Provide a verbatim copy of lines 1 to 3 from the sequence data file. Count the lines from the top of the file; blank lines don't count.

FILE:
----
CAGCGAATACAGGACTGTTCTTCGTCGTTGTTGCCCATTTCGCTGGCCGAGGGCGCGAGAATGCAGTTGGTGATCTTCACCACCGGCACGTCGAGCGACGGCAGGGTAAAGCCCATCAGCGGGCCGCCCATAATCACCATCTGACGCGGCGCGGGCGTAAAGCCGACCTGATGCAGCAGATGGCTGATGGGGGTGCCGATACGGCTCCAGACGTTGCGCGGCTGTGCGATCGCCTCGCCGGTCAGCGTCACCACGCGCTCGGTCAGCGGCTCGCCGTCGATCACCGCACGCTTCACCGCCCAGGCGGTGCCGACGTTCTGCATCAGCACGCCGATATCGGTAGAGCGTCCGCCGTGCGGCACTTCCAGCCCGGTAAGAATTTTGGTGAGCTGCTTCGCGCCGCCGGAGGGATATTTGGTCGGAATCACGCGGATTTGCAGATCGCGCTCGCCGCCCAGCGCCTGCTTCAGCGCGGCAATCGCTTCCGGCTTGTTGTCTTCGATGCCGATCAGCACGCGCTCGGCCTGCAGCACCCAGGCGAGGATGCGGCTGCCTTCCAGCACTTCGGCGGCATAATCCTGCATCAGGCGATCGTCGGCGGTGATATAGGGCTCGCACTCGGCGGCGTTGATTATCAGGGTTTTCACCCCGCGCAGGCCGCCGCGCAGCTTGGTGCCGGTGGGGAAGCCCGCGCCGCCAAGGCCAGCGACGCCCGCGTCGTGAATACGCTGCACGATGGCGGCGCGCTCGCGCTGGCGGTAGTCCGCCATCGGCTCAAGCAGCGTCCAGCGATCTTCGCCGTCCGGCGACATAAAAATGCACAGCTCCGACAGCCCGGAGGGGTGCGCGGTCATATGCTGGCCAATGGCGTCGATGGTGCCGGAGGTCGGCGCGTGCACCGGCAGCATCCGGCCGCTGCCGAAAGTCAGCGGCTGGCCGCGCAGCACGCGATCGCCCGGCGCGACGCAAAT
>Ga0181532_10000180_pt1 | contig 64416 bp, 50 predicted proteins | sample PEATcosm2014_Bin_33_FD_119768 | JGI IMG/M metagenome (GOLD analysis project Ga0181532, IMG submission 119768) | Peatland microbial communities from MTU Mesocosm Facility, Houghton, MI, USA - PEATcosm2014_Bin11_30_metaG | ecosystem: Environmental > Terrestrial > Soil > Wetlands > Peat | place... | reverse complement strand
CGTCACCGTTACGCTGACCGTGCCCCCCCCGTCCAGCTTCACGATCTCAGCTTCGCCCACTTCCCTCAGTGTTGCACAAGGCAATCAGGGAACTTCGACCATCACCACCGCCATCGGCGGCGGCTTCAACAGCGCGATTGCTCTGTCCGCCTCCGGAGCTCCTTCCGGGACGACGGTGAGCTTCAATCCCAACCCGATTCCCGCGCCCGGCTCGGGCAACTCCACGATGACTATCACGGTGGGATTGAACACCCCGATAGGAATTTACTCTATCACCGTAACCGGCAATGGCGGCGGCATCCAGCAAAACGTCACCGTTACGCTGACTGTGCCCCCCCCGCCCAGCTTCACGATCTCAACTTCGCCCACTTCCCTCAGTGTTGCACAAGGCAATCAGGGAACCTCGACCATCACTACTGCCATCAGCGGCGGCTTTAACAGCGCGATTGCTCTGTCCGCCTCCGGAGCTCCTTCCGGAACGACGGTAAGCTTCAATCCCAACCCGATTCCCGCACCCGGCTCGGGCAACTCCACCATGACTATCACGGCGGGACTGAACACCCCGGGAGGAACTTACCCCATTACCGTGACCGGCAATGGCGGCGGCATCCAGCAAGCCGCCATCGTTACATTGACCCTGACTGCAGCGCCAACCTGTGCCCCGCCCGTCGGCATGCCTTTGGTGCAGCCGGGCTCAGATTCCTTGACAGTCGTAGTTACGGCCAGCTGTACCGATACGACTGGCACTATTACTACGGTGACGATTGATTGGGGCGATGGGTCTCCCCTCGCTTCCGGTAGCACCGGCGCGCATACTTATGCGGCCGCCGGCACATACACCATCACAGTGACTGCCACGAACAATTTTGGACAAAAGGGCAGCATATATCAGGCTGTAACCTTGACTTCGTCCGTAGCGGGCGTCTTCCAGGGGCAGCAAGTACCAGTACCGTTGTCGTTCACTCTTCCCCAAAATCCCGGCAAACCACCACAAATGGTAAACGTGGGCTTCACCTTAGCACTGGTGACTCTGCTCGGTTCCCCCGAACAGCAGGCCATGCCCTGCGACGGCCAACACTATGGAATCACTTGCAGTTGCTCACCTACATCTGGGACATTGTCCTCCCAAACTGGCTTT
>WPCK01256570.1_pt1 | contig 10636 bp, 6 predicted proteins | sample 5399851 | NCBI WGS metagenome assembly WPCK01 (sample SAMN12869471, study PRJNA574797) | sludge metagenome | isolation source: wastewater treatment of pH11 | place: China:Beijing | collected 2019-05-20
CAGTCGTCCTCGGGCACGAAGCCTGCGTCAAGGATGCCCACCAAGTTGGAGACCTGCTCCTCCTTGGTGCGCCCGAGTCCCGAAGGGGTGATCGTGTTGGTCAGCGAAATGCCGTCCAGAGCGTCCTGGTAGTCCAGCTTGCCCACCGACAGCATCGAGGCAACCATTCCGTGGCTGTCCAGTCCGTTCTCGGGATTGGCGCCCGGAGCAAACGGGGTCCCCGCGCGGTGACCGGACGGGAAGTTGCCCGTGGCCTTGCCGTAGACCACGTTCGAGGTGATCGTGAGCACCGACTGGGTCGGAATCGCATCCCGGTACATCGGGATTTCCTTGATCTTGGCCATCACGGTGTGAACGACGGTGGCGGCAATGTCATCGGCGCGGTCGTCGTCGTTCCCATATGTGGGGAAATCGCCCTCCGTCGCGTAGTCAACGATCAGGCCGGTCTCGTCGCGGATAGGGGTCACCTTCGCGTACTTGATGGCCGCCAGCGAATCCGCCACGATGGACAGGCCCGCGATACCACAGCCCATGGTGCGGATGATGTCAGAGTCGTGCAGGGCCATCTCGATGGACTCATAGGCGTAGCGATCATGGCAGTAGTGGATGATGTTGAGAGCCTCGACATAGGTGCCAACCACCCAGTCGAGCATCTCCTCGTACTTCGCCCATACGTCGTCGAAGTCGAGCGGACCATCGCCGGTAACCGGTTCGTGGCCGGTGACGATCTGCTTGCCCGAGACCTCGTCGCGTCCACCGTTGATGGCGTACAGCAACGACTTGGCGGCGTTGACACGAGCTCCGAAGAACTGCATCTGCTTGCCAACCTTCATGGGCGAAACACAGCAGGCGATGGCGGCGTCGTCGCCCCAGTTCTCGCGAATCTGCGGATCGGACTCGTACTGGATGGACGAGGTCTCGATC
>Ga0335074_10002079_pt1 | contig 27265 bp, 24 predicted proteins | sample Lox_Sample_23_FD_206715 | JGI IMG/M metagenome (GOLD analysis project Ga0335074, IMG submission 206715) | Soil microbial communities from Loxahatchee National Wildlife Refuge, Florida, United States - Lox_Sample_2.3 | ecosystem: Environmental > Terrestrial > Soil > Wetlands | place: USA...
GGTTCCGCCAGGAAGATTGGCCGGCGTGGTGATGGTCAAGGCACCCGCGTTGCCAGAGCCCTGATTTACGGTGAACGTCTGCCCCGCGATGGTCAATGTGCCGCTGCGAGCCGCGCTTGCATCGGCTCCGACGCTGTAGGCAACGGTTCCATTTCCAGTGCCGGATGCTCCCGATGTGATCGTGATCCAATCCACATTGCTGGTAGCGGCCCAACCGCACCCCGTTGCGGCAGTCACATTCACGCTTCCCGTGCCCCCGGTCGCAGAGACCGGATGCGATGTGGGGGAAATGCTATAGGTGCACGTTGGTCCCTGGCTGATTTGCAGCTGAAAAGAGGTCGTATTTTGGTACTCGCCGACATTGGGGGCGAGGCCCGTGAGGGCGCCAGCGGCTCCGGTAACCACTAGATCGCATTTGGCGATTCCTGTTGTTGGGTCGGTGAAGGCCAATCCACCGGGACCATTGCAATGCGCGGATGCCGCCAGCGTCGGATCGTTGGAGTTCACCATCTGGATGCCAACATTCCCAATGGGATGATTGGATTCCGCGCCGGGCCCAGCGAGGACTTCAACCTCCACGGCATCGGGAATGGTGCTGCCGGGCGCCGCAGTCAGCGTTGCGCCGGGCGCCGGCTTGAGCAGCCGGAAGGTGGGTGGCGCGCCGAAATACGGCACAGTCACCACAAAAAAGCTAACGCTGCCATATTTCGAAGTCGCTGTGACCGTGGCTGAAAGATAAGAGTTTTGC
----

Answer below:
CAGCGAATACAGGACTGTTCTTCGTCGTTGTTGCCCATTTCGCTGGCCGAGGGCGCGAGAATGCAGTTGGTGATCTTCACCACCGGCACGTCGAGCGACGGCAGGGTAAAGCCCATCAGCGGGCCGCCCATAATCACCATCTGACGCGGCGCGGGCGTAAAGCCGACCTGATGCAGCAGATGGCTGATGGGGGTGCCGATACGGCTCCAGACGTTGCGCGGCTGTGCGATCGCCTCGCCGGTCAGCGTCACCACGCGCTCGGTCAGCGGCTCGCCGTCGATCACCGCACGCTTCACCGCCCAGGCGGTGCCGACGTTCTGCATCAGCACGCCGATATCGGTAGAGCGTCCGCCGTGCGGCACTTCCAGCCCGGTAAGAATTTTGGTGAGCTGCTTCGCGCCGCCGGAGGGATATTTGGTCGGAATCACGCGGATTTGCAGATCGCGCTCGCCGCCCAGCGCCTGCTTCAGCGCGGCAATCGCTTCCGGCTTGTTGTCTTCGATGCCGATCAGCACGCGCTCGGCCTGCAGCACCCAGGCGAGGATGCGGCTGCCTTCCAGCACTTCGGCGGCATAATCCTGCATCAGGCGATCGTCGGCGGTGATATAGGGCTCGCACTCGGCGGCGTTGATTATCAGGGTTTTCACCCCGCGCAGGCCGCCGCGCAGCTTGGTGCCGGTGGGGAAGCCCGCGCCGCCAAGGCCAGCGACGCCCGCGTCGTGAATACGCTGCACGATGGCGGCGCGCTCGCGCTGGCGGTAGTCCGCCATCGGCTCAAGCAGCGTCCAGCGATCTTCGCCGTCCGGCGACATAAAAATGCACAGCTCCGACAGCCCGGAGGGGTGCGCGGTCATATGCTGGCCAATGGCGTCGATGGTGCCGGAGGTCGGCGCGTGCACCGGCAGCATCCGGCCGCTGCCGAAAGTCAGCGGCTGGCCGCGCAGCACGCGATCGCCCGGCGCGACGCAAAT
>Ga0181532_10000180_pt1 | contig 64416 bp, 50 predicted proteins | sample PEATcosm2014_Bin_33_FD_119768 | JGI IMG/M metagenome (GOLD analysis project Ga0181532, IMG submission 119768) | Peatland microbial communities from MTU Mesocosm Facility, Houghton, MI, USA - PEATcosm2014_Bin11_30_metaG | ecosystem: Environmental > Terrestrial > Soil > Wetlands > Peat | place... | reverse complement strand
CGTCACCGTTACGCTGACCGTGCCCCCCCCGTCCAGCTTCACGATCTCAGCTTCGCCCACTTCCCTCAGTGTTGCACAAGGCAATCAGGGAACTTCGACCATCACCACCGCCATCGGCGGCGGCTTCAACAGCGCGATTGCTCTGTCCGCCTCCGGAGCTCCTTCCGGGACGACGGTGAGCTTCAATCCCAACCCGATTCCCGCGCCCGGCTCGGGCAACTCCACGATGACTATCACGGTGGGATTGAACACCCCGATAGGAATTTACTCTATCACCGTAACCGGCAATGGCGGCGGCATCCAGCAAAACGTCACCGTTACGCTGACTGTGCCCCCCCCGCCCAGCTTCACGATCTCAACTTCGCCCACTTCCCTCAGTGTTGCACAAGGCAATCAGGGAACCTCGACCATCACTACTGCCATCAGCGGCGGCTTTAACAGCGCGATTGCTCTGTCCGCCTCCGGAGCTCCTTCCGGAACGACGGTAAGCTTCAATCCCAACCCGATTCCCGCACCCGGCTCGGGCAACTCCACCATGACTATCACGGCGGGACTGAACACCCCGGGAGGAACTTACCCCATTACCGTGACCGGCAATGGCGGCGGCATCCAGCAAGCCGCCATCGTTACATTGACCCTGACTGCAGCGCCAACCTGTGCCCCGCCCGTCGGCATGCCTTTGGTGCAGCCGGGCTCAGATTCCTTGACAGTCGTAGTTACGGCCAGCTGTACCGATACGACTGGCACTATTACTACGGTGACGATTGATTGGGGCGATGGGTCTCCCCTCGCTTCCGGTAGCACCGGCGCGCATACTTATGCGGCCGCCGGCACATACACCATCACAGTGACTGCCACGAACAATTTTGGACAAAAGGGCAGCATATATCAGGCTGTAACCTTGACTTCGTCCGTAGCGGGCGTCTTCCAGGGGCAGCAAGTACCAGTACCGTTGTCGTTCACTCTTCCCCAAAATCCCGGCAAACCACCACAAATGGTAAACGTGGGCTTCACCTTAGCACTGGTGACTCTGCTCGGTTCCCCCGAACAGCAGGCCATGCCCTGCGACGGCCAACACTATGGAATCACTTGCAGTTGCTCACCTACATCTGGGACATTGTCCTCCCAAACTGGCTTT